New legumes for drier environments

With experts predicting global warming will increase temperatures in Australia, plants that can cope with hotter, dryer and more variable conditions will become even more important.

A national program is now under way to identify new earlier maturing and drought tolerant pasture legumes for grazing and grain-based crop rotations that will adapt to climate change.

Options include legumes that flower early, thereby increasing the chances of avoiding drought, and deep-rooted legumes, which make greater use of rainfall events as they occur.

NSW Department of Primary Industries researcher Graham Crocker said the first alternative is to breed and select shorter season annual legumes that flower and set seed earlier to allow them to regenerate in the drier conditions.

“There are at least 14 cultivars of 10 annual species with early maturity currently available, including barrel, spineless burr, button, snail and hybrid medic, balansa, gland, Persian and sub clover, yellow serradella, and Lotus,” Mr Crocker said.

“While they were designed to extend the growing range into more marginal areas, they could be grown in the present zones if the low rainfall margins move eastwards.”

“The disadvantage of earlier maturing lines is they generally produce less herbage and often cannot respond to late season or out of season rainfall.”

He said another approach is to select perennial legumes that are deep rooted and therefore possess better drought tolerance.

Once established, such perennial legumes can respond to rain at any time of the year.

These characteristics also make them valuable in addressing the effects of rising water tables and associated salinity problems.

While lucerne is the obvious legume for the slopes and plains of northern NSW, there are alternatives such as sulla and sainfoin.

Mr Crocker said these winter-growing, non-bloating legumes prefer alkaline soils and can produce large quantities of feed.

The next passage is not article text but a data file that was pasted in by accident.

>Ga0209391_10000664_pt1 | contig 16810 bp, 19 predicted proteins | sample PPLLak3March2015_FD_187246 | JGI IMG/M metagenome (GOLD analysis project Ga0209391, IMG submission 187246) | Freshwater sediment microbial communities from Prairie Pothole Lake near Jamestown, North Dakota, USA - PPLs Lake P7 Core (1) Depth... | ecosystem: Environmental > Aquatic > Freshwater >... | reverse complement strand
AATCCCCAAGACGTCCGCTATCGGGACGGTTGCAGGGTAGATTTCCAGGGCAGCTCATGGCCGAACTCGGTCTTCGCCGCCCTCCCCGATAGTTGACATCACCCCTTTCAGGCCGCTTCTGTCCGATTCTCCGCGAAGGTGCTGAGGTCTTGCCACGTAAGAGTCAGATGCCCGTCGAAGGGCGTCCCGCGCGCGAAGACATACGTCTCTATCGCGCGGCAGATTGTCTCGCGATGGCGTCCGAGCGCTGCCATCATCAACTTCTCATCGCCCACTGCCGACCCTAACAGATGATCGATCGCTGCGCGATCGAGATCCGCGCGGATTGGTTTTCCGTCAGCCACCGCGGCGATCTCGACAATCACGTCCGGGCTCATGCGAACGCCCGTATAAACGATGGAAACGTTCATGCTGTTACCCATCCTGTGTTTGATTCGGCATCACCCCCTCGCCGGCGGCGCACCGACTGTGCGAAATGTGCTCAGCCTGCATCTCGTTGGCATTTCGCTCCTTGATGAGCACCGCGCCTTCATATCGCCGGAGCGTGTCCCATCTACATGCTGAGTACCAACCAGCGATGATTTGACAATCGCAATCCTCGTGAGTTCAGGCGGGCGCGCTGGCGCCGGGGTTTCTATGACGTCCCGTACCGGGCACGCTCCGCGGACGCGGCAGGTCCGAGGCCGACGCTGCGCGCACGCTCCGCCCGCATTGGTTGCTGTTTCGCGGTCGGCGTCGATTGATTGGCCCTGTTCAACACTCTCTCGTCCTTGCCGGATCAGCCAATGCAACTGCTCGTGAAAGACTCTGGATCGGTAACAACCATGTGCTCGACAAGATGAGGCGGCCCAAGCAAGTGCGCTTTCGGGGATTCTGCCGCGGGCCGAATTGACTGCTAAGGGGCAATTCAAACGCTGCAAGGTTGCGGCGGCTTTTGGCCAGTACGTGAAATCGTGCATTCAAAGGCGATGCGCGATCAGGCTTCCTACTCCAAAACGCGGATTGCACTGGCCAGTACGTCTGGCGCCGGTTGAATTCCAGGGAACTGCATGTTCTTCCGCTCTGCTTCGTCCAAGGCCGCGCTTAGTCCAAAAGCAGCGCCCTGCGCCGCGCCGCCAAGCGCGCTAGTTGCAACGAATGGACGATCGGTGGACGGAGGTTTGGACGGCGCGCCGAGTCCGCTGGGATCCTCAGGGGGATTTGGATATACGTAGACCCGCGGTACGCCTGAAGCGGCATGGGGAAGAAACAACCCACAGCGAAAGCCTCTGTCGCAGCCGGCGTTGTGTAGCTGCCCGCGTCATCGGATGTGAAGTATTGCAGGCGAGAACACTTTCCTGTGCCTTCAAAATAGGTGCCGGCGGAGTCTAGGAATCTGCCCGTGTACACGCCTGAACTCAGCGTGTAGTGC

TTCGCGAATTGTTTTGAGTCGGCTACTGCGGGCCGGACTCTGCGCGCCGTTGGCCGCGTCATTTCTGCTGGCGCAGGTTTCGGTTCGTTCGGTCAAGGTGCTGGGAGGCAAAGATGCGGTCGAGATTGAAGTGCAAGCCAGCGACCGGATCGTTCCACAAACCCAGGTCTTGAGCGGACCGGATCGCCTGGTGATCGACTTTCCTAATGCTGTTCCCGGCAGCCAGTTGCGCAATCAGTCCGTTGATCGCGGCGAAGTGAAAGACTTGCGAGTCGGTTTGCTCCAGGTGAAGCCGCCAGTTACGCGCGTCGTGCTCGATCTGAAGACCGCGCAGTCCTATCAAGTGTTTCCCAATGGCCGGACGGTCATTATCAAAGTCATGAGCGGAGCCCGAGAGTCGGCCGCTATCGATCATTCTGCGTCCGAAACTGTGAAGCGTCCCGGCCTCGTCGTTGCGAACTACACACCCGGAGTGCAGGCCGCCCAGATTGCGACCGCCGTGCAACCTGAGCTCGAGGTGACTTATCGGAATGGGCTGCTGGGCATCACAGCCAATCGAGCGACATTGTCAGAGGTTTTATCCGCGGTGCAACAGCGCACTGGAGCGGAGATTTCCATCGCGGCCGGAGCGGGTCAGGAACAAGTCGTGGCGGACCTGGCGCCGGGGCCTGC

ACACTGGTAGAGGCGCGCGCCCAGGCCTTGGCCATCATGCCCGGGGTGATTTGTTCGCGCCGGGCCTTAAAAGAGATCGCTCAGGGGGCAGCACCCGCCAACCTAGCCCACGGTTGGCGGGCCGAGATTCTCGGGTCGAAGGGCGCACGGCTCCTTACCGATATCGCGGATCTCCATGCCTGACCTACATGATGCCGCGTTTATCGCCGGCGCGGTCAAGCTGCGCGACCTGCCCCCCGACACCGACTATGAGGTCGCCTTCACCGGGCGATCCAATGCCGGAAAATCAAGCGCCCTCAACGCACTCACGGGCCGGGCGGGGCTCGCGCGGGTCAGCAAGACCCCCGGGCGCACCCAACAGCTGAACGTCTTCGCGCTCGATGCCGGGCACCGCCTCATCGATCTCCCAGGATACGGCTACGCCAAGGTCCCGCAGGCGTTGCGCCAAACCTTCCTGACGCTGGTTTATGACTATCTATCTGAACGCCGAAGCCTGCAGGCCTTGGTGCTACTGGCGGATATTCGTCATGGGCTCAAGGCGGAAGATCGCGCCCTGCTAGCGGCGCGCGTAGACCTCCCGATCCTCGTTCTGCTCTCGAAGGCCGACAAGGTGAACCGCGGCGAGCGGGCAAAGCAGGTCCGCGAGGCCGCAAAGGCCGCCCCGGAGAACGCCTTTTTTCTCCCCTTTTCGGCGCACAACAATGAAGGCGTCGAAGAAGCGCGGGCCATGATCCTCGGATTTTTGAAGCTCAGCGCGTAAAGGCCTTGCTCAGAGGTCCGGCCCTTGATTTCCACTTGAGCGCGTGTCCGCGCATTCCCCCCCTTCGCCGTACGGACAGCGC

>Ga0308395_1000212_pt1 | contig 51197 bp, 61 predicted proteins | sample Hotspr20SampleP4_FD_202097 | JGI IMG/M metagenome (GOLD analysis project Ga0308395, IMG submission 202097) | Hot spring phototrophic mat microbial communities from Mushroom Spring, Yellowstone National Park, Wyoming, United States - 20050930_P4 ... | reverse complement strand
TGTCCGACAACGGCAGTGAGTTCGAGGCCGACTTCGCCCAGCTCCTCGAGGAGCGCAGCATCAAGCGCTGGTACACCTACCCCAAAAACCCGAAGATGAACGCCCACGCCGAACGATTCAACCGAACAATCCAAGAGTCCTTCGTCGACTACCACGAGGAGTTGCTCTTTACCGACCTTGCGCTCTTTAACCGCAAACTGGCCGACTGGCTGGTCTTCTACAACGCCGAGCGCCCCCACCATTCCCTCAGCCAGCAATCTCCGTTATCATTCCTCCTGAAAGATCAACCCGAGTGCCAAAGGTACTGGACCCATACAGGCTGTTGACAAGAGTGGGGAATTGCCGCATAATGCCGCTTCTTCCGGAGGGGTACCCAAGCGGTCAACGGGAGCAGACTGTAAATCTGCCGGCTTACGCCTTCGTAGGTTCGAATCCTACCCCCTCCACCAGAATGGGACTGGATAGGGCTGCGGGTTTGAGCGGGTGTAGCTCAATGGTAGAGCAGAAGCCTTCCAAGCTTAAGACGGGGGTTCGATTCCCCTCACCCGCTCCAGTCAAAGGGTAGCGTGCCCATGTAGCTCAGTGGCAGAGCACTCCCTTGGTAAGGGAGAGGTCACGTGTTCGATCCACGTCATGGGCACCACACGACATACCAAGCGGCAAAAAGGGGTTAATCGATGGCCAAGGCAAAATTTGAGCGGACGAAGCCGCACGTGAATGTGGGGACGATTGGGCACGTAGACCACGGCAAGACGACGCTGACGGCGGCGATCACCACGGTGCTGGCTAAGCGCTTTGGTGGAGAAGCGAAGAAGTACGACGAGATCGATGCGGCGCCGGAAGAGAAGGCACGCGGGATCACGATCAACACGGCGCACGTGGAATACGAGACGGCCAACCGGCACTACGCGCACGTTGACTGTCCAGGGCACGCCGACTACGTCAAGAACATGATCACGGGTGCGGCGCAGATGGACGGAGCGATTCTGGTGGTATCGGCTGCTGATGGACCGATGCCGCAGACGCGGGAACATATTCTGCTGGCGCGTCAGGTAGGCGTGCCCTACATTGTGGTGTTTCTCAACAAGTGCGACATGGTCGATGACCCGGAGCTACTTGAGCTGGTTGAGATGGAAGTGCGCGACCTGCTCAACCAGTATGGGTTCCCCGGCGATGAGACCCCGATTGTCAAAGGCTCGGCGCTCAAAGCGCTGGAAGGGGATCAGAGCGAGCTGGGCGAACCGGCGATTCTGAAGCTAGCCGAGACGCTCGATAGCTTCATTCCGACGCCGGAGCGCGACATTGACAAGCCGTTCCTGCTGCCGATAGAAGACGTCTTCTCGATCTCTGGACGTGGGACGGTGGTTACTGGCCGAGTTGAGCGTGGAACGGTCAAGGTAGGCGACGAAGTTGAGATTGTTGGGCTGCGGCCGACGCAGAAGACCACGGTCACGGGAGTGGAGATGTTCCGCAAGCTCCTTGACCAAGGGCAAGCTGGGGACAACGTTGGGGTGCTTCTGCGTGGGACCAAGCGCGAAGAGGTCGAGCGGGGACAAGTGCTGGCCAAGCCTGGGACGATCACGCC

“Sulla has other advantages – the characteristics that make it non-bloating also give it a drench-like effect to reduce worm burden and the protein protection in the rumen allows it to increase animal production.

“It is also very tolerant of aphids which are expected to increase in number with increasing temperatures. “

Other alternative perennial legumes include the summer growing sub-tropical species burgundy bean, desmanthus and butterfly pea.

Although these are affected by frosts, they regenerate in spring, giving much faster production than annuals in the second and later years.

Mr Crocker said that with the continuing dry conditions farmers and advisers are showing an increasing interest in identifying adaptable legumes to improve pasture quality for animals and to increase soil fertility for crop rotations.
The 160 farmers who attended field days to showcase legumes being evaluated by Mr Crocker this spring were impressed with the growth of most varieties despite the dry season (where current annual rainfall is 200 mm below average).

The collaborative legume evaluation project involving State Departments of Primary Industries and CSIRO is funded by the Grains Research and Development Corporation and Australian Wool Innovation.

The field days were held at Tamworth, Somerton (near Gunnedah), Barraba & Warialda.